Wrestlers trek to Fort Wayne this weekend with one goal:


There’s 16 predators per weight class. Each has feasted on prey all season but on Saturday, only four will survive, and only one in 16 will come away unscathed.

That’s the reality that awaits Eastern 160-pounder Tytus Morrisett, Western 132-pounder Hunter Cottingham and more than two dozen other KT-area wrestlers making the trip to Saturday’s Fort Wayne Semistate at the Allen County War Memorial Coliseum.

Cottingham and Morrisett are both seniors who have each been to the semistate three times, with very different results. Cottingham has made it through Fort Wayne and on to the state finals every year, taking second at 126 pounds as a freshman, then third at 132 pounds the last two years.

Morrisett hasn’t made it through Fort Wayne, but this year heads to the semistate as the only remaining unbeaten in Howard County.

Each has plenty of motivation to put in his best performance as a senior.

“He’s hungry,” Eastern coach Zack Pence said of Morrisett. “He knows it’s his last go-around. I think he’s taken advantage of every minute of practice when he can and it’s paying off on the mat for him. He hasn’t really stopped working. He comes in the room and he’s serious about the stuff he’s doing.

“He’s all in this year. That’s been the biggest difference that I’ve noticed. The last few years it’s been hit or miss if he’d have a good day at practice or not, but this year he’s been a leader and he’s worked hard since Day 1, and it’s come together for him.”

Morrisett’s season ended last year in the second round at 145 pounds, seconds away from a berth at state. It was his second trip to the ticket round of the semistate and he was ahead with 15 seconds left when he gave up a reversal, then was put on his back and fell 5-2. He thinks about it every practice.

“Every day in practice [my goal is] to get better or learn something new or try to fix something,” Morrisett said. “I made it to the ticket round last year and I was 15 seconds away to get to state. That fueled me.”

He hasn’t lost since. Morrisett is 39-0 heading to the semistate.

Morrisett said of getting through the semistate to state “it’s a big goal. It’s very important to me — making sure I’m not the person I’ve been the last three years and making a new name for me, making it through.”

Cottingham has tasted the waters at state three times but fallen in the opening round each time. He’s been locked in on getting better all season.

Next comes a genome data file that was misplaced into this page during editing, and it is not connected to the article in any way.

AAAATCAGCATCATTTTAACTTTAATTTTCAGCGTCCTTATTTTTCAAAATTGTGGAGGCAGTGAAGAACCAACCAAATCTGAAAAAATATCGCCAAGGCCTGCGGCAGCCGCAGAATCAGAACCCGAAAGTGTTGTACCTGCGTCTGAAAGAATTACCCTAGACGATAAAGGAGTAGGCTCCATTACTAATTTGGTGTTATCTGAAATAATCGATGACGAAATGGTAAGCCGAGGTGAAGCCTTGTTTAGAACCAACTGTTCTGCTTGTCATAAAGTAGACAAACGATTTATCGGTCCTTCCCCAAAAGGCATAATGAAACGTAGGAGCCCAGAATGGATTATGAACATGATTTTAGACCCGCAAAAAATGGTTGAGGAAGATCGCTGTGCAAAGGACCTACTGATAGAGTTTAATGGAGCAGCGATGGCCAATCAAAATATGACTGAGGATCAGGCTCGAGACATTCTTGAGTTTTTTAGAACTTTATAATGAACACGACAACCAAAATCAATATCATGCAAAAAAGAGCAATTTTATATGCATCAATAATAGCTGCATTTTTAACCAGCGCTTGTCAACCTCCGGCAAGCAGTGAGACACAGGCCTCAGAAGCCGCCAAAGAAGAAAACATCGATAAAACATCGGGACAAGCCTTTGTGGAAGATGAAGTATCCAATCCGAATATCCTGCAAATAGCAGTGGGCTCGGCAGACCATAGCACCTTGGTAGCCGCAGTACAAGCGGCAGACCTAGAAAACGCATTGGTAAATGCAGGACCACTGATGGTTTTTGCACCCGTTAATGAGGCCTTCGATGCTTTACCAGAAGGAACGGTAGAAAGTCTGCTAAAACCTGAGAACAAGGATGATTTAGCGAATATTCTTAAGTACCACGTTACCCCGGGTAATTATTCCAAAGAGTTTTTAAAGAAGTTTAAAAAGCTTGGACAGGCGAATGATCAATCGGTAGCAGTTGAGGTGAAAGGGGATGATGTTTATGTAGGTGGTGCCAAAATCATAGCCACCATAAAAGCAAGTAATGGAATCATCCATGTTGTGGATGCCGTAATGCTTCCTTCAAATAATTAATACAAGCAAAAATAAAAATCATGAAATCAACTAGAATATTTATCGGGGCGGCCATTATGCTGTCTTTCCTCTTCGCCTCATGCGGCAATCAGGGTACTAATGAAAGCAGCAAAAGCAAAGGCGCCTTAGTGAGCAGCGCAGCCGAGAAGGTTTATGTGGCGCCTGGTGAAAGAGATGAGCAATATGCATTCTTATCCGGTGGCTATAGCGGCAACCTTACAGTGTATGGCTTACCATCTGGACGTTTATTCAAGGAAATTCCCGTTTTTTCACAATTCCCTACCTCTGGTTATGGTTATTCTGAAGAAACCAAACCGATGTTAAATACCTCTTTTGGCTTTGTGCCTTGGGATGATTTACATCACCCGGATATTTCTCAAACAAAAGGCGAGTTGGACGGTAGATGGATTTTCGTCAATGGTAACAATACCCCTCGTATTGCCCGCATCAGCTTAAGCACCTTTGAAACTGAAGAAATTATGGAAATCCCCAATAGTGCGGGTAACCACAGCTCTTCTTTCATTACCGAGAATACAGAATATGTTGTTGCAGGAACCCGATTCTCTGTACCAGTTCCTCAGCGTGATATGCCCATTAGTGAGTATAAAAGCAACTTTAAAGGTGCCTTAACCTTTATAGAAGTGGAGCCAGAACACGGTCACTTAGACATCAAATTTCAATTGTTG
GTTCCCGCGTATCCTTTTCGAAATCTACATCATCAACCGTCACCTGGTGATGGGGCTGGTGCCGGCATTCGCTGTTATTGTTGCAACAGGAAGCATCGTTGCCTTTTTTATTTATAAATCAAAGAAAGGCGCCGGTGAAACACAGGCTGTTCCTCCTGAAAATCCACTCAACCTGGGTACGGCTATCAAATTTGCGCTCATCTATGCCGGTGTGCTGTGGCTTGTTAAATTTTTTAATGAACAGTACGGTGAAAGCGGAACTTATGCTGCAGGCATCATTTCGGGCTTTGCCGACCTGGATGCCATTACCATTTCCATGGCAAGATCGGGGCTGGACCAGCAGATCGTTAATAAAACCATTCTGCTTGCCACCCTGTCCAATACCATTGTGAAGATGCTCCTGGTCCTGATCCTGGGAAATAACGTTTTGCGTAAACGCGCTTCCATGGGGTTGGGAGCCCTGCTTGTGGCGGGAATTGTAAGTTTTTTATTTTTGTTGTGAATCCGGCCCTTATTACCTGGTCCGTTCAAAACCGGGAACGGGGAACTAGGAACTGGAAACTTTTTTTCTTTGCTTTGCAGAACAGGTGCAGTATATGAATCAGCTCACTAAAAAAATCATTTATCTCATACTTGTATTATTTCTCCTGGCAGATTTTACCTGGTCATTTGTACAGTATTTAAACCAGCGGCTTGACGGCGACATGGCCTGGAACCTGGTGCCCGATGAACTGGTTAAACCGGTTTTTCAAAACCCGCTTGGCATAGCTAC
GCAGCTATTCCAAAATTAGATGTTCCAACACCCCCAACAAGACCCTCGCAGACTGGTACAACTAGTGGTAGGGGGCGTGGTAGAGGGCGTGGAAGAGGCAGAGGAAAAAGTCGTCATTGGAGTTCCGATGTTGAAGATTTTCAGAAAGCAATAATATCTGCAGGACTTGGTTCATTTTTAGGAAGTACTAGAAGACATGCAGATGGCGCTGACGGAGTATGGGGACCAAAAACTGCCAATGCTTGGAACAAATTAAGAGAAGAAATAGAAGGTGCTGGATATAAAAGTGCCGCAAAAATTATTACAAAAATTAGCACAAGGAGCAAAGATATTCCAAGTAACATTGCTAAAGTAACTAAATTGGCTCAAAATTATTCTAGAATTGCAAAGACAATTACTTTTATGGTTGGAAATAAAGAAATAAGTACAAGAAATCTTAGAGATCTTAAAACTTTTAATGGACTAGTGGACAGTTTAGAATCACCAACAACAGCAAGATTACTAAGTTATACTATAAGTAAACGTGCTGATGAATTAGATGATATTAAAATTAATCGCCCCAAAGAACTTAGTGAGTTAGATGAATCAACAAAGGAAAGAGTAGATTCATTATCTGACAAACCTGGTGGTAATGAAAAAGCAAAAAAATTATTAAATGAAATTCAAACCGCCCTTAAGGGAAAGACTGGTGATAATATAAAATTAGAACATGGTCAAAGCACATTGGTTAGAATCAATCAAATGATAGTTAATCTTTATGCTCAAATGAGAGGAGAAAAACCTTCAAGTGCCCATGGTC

“I think he’s been focused since Day 1,” Western coach Chad Shepherd said of Cottingham. “He seems like his frame of mind is really good. Never had a problem with his work ethic, that’s never been an issue, but he seems really focused.”

Cottingham has 166 wins and just 12 losses for his career. Half of that loss total came in the semistate and state.

“It’s always been my goal to win state, but I’ve not been able to get past Friday night,” Cottingham said. “It’s been a motivation because I want to get to the podium. I want to get as high as I can.”

The University of Indianapolis recruit has his goals set on reaching the state finals again, but he and his coach stressed how important it is to focus on each match at the semistate because any slip-up could end his career.

“Obviously I’m thinking about wanting to make it back to state,” said Cottingham, who takes a 39-1 record into the weekend. “I wanted to be undefeated but obviously I let my guard down [in one match] and that didn’t happen. It’s do or die now. You have to fight through, work for it all.”

At the Peru Regional, Cottingham equaled Western’s all-time win total with his quarterfinal victory, then set the new record with an 11-second pin in the semifinals.

“The kids just wrestle more matches than they did 20, 30 years ago, but all things considered you’ve still got to win that many matches,” Shepherd said of Cottingham’s record. “I think he’s lost 12 matches. He wrestled 126 [pounds as a freshman], and you’ve still got a lot of juniors and seniors in that as a freshman. So to win 166 matches against 12 losses … that’s pretty impressive.”

Western is very strong at the lower weights, with Cottingham’s practice partner Hayden Shepherd claiming a regional crown at 138 pounds. Hayden Shepherd was also a state finalist last year. Eastern is very strong in the middle weights, with Morrisett’s younger brother Tallan taking the 145-pound Peru Regional title, and Brodie Porter taking the 170-pound title.

It’s no coincidence that Eastern and Western have strong wrestlers surrounding Morrisett and Cottingham. The tough practice competition makes all those wrestlers even better.

“We have quite a few good guys and it helps that a lot of them are around the same weight so we can drill together,” Cottingham said, noting a lot of practice matchups with Hayden Shepherd, Chandler Ciscell and Aidan Raab. “It helps so much because it allows you to have those tougher matches in practice to prepare you for matches that actually count.”

Morrisett gets a lot of mat time against younger brother Tallan, Luke Hetzner and Porter in practice.

“It’s very important. Without them you can’t do anything,” he said. “If you don’t have partners, you’re not going to get any better or make anyone else any better.

“They also want to make it through [to state] and they’re not going to give anything up. They’re going to work the hardest in practice no matter what. If someone’s having an off day … they’re going to try and make the kid have a better day.”

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